On straight stretches the Amherst Villiers supercharger dug spurs into the Bentleys twenty-five horses and the engine sent a high-pitched scream of pain into the night.
Then the revolutions mounted until he was past and on to the mph mark on the speedometer. He knew he must be gaining fast. On an impulse he slowed down to seventy, turned on his fog-lights, and dowsed the twin Marchals.
With this, if he was lucky with the surface of the road, he could hope to get their tyres or their petrol tank at anything up to a hundred yards.
Then he switched on the big lights again and screamed off in pursuit. He felt calm and at ease. The problem of Vespers life was a problem no longer.
His face in the blue light from the dashboard was grim but serene. Le Chiffre was driving, his big fluid body hunched forward, his hands light and delicate on the wheel.
Beside him sat the squat man who had carried the stick in the Casino. In his left hand he grasped a thick lever which protruded beside him almost level with the floor.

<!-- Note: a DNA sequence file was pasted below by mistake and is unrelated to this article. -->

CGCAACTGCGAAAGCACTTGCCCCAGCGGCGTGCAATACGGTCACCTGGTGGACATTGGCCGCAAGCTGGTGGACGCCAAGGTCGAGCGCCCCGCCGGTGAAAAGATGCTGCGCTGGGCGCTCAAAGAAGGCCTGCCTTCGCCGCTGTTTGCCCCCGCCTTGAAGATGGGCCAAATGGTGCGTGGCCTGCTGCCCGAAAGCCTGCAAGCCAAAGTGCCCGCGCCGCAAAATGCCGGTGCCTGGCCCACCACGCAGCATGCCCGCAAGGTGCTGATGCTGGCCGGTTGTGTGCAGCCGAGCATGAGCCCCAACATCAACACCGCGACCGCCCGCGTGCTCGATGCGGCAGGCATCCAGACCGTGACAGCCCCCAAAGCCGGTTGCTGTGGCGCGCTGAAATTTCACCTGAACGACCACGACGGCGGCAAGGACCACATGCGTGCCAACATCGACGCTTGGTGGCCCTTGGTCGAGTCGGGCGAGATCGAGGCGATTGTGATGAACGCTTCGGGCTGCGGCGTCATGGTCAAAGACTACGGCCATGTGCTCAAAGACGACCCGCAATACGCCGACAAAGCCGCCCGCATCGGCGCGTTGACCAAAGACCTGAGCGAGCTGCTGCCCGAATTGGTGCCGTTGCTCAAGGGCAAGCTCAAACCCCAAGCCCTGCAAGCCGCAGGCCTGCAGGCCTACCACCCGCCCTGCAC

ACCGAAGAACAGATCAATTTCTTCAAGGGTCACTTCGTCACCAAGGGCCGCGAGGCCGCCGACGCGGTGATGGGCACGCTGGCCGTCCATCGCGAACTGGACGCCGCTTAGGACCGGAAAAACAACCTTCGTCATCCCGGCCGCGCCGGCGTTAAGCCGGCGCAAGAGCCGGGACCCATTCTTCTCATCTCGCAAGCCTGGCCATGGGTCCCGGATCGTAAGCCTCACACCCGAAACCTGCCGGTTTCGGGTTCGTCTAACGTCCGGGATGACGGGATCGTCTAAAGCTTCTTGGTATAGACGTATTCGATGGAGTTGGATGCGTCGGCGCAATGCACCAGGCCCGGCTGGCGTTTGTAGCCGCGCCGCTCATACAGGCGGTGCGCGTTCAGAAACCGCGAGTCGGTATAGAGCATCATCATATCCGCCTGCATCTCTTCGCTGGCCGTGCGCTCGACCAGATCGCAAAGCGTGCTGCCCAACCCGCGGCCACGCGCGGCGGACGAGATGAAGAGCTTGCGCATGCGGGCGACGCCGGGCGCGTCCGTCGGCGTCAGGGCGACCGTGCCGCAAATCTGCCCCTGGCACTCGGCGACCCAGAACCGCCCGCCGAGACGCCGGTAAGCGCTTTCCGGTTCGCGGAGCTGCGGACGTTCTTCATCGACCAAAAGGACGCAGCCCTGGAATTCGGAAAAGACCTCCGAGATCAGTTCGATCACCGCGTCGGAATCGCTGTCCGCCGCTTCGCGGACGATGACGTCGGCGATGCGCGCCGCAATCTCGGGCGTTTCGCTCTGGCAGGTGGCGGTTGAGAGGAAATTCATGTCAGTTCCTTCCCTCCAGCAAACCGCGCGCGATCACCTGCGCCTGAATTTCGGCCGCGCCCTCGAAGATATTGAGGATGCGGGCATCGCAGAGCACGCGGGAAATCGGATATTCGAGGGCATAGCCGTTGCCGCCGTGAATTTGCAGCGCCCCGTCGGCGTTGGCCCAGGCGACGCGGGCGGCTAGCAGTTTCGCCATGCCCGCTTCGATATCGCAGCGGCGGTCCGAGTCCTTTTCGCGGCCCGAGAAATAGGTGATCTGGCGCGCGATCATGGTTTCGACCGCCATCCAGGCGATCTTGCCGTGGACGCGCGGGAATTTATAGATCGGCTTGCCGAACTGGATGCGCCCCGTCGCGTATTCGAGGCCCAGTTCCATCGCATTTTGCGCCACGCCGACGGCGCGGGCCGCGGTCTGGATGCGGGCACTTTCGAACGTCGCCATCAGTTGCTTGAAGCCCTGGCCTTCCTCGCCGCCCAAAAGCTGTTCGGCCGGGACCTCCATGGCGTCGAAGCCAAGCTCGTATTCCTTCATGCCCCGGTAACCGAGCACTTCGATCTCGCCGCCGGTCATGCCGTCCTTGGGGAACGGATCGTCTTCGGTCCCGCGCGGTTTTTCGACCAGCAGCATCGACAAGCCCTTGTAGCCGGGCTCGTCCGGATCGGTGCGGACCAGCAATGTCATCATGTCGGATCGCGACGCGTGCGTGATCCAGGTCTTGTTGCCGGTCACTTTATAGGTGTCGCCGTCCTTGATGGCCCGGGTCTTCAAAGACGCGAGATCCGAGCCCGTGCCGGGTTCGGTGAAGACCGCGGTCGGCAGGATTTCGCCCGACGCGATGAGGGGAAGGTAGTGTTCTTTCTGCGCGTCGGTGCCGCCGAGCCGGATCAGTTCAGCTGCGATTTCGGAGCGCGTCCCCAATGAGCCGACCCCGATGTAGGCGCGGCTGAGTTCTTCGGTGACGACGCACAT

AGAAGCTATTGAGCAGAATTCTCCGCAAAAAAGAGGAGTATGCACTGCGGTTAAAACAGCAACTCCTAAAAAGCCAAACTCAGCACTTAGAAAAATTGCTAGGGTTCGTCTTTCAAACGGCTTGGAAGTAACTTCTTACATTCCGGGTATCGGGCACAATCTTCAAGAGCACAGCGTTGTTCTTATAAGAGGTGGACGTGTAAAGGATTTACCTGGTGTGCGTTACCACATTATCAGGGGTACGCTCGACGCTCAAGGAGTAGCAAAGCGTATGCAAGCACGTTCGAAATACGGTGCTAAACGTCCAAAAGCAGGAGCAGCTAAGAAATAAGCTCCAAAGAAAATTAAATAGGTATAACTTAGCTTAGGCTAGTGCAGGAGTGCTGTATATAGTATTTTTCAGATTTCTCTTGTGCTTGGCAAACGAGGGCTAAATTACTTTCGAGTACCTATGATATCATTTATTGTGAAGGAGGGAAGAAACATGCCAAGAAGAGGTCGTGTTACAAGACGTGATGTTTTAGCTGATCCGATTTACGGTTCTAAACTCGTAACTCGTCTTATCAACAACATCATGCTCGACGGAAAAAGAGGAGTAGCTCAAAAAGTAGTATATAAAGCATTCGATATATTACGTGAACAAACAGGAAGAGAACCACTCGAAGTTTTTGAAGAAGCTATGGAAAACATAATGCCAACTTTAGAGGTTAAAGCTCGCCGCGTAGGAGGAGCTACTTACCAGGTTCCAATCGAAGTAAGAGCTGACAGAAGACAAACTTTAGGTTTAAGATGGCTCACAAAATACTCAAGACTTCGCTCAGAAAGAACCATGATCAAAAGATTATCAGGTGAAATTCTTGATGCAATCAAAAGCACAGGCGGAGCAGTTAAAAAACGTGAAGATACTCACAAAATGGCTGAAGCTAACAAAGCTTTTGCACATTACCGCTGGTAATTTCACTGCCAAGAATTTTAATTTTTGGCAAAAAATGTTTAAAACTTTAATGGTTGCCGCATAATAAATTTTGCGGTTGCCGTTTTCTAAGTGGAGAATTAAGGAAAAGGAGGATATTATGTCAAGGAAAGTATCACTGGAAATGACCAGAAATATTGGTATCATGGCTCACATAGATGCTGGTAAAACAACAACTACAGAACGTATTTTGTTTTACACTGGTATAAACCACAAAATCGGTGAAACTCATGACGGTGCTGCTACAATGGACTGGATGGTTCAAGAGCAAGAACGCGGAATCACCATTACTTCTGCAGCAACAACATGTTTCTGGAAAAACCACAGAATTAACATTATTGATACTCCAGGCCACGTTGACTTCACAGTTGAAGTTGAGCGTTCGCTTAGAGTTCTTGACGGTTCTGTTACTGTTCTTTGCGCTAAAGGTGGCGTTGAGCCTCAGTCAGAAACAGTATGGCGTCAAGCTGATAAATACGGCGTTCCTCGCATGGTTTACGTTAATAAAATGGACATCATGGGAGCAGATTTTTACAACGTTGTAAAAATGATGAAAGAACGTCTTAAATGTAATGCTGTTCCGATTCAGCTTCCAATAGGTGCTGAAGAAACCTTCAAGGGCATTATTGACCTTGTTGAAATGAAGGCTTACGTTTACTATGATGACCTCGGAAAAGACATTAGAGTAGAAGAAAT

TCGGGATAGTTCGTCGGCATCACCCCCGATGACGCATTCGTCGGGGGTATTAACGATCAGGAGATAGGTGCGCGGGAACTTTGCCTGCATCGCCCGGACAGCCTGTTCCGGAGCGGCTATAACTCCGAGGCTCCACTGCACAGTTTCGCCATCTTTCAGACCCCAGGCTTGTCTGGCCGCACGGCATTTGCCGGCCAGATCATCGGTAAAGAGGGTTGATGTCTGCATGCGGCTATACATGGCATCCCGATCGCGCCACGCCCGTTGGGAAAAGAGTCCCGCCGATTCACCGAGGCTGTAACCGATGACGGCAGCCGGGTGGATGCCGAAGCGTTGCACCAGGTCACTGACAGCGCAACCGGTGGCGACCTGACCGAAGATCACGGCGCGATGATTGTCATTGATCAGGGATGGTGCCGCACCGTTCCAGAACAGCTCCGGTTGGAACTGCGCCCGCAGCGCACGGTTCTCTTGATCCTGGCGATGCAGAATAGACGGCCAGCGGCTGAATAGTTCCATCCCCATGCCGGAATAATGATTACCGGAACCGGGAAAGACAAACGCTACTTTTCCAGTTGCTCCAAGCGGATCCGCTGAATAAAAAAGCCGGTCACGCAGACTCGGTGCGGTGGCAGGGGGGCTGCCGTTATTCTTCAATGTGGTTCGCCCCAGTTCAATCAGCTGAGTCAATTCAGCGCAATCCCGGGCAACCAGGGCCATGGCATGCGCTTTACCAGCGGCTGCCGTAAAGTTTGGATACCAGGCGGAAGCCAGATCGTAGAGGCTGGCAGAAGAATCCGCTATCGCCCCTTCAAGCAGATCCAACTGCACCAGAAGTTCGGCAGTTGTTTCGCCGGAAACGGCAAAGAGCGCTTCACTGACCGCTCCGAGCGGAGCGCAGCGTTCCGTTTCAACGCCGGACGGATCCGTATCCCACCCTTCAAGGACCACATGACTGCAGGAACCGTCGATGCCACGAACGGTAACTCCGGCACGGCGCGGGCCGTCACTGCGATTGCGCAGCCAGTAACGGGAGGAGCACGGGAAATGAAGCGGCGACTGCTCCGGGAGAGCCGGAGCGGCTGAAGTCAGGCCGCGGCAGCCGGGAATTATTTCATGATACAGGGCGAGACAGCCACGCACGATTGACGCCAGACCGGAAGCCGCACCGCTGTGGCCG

It might have been a lever to adjust the driving seat. In the back seat was the tall thin gunman. He lay back relaxed, gazing at the ceiling, apparently uninterested in the wild speed of the car.
His right hand lay caressingly on Vespers left thigh which stretched out naked beside him. Apart from her legs, which were naked to the hips, Vesper was only a parcel.
Her long black velvet skirt had been lifted over her arms and head and tied above her head with a piece of rope.
Where her face was, a small gap had been torn in the velvet so that she could breathe. She was not bound in any other way and she lay quiet, her body moving sluggishly with the swaying of the car.
Le Chiffre was concentrating half on the road ahead and half on the onrushing glare of Bonds headlights in the driving-mirror.
He seemed undisturbed when not more than a mile separated the hare from the hounds and he even brought the car down from eighty to sixty miles an hour.
Now, as he swept round a bend he slowed down still further. A few hundred yards ahead a Michelin post showed where a small parochial road crossed with the highway.